Death of Rev. Dr. White:

The death occurred at Shelburne on Thursday evening, of the oldest clergyman in Canada, the Rev. T. Howland White, D. D., for over sixty-two years rector of the Anglican parish of St. George and St. Patrick, Shelburne. He was ninety-two years and one month old. Deceased enjoyed good health up to a few months ago, when he contracted a severe cold. The sad event has cost a gloom over the community in which he resided for so many years and in which he was held in the highest esteem by all. N. W. White, Q. C., is a son and Rev. C. De W. White, of New Ross, a grandson. The funeral took place at Shelburne on Saturday.


A Burlington Boy at Klondike.

The following letter from a Kings County boy to his sister in Harborville, has been handed to the Register for publication, and will be read with interest by friends of the writer as well as by others:

Orca, Alaska, Mar 28th, 1898.

DEAR SISTER: -

I am now in the cold region. We arrived here yesterday; will leave for Valdie's Pass tomorrow. That is the place where we leave the boat and start over the glacier, which is twenty seven miles to the top. Will take about two weeks to go over it. That is where we have to do without fire, not a stick of wood on it of any kind. We will have to eat cold food all the way over. We have to haul our outfit on sleds over the glacier, then build a boat to go up the river. From Valdie's Pass to the gold fields is about one hundred miles. There are two hundred men on this boat, and not more than twenty five will go over the pass. There were seven in our party and I think only three will go over. I have fared well so far. But I cannot describe to you the hardships some have to endure. There were one hundred second class passengers came on board the boat. They were put in the hold with the freight, and ate and slept like hogs. Most of them will go back as they have spent all their money and have not provision to go through. One man needs about eight months provisions, costing two hundred dollars, and that is a very small item in the outfit. A man wants about fifteen hundred dollars to go out.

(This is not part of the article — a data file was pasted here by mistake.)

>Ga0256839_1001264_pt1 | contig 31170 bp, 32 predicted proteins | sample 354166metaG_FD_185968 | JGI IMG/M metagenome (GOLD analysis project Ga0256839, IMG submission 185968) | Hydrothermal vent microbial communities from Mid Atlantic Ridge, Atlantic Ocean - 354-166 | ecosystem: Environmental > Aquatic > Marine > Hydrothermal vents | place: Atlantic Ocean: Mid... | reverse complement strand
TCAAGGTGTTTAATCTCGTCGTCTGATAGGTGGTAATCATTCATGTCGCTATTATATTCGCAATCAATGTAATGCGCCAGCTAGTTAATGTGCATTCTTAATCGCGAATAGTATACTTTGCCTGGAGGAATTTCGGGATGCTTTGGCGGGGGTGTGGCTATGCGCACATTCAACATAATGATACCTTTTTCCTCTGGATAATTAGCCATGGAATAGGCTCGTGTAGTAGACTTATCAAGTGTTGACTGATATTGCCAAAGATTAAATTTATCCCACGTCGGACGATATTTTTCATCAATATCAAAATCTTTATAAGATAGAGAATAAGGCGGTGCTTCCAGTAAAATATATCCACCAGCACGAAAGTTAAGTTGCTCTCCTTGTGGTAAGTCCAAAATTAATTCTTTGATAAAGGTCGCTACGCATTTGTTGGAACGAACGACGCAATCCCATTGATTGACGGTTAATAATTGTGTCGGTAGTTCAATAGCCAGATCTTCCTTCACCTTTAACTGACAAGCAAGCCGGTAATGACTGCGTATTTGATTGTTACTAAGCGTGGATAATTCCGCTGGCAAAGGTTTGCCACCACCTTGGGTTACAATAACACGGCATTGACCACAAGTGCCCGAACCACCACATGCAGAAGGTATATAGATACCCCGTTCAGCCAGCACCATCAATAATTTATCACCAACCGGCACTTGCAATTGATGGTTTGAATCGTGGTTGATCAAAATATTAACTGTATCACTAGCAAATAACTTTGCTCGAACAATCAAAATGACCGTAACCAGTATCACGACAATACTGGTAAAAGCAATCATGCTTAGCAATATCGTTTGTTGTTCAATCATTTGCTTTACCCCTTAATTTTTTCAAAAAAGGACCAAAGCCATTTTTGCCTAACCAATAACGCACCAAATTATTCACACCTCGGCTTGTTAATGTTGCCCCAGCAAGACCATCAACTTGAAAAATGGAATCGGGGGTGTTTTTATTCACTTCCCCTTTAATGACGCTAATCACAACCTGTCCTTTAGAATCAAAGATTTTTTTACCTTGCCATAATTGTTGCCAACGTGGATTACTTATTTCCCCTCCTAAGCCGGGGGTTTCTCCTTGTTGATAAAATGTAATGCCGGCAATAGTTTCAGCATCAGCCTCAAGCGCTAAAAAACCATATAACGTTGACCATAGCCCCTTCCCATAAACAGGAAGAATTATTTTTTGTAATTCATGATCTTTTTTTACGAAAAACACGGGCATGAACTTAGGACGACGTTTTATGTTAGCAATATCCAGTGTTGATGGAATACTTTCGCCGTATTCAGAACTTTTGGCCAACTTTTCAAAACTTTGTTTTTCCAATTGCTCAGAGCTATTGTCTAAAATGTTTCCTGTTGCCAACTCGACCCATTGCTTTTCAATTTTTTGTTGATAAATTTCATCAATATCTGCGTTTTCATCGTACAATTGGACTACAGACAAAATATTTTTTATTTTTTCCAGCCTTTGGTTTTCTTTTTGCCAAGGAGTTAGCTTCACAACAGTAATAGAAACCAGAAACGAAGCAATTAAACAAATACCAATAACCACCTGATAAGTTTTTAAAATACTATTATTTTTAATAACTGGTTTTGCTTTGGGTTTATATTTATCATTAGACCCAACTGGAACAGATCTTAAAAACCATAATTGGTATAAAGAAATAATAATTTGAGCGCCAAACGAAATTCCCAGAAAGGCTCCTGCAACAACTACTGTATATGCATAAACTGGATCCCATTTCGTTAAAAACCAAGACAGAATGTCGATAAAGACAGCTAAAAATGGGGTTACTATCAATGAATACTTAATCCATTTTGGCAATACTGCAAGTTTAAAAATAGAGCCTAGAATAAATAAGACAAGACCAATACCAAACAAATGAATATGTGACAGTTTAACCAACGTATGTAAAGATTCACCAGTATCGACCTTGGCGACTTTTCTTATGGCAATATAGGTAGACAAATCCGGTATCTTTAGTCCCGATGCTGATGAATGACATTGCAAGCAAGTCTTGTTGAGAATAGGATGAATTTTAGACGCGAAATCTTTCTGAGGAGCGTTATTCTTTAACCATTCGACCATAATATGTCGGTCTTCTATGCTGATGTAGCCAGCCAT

Word has just come in from the gold fields. They are digging from fifty to one hundred and fifty dollars a day. This is the first word since 1st September. I am well; have not missed a meal. Five of us started yesterday to climb one of the mountains, over three thousand feet high. I was the only one who got to the top. Three dogs accompanied us and were tired out. The snow in some places is forty feet deep. It is all mountainous region here.

If you see any person that talks about coming up here tell them that they must expect to go through something indescribable. It is no use to ask one about it as one cannot find out the truth until he goes through himself.

Martin Ney Ogilvie


Personals:

Sydney E. Shaw arrived in Berwick on Saturday from Halifax, where he has been prosecuting medical studies. He leaves for Boston to-day.

Rev. R. S. Whidden, formerly of Bridgetown, was installed at Badeque, P.E.I., yesterday.

Mrs. Noble Margeson arrived from Boston on Saturday. Her husband arrived some weeks ago. They will reside at Harborville.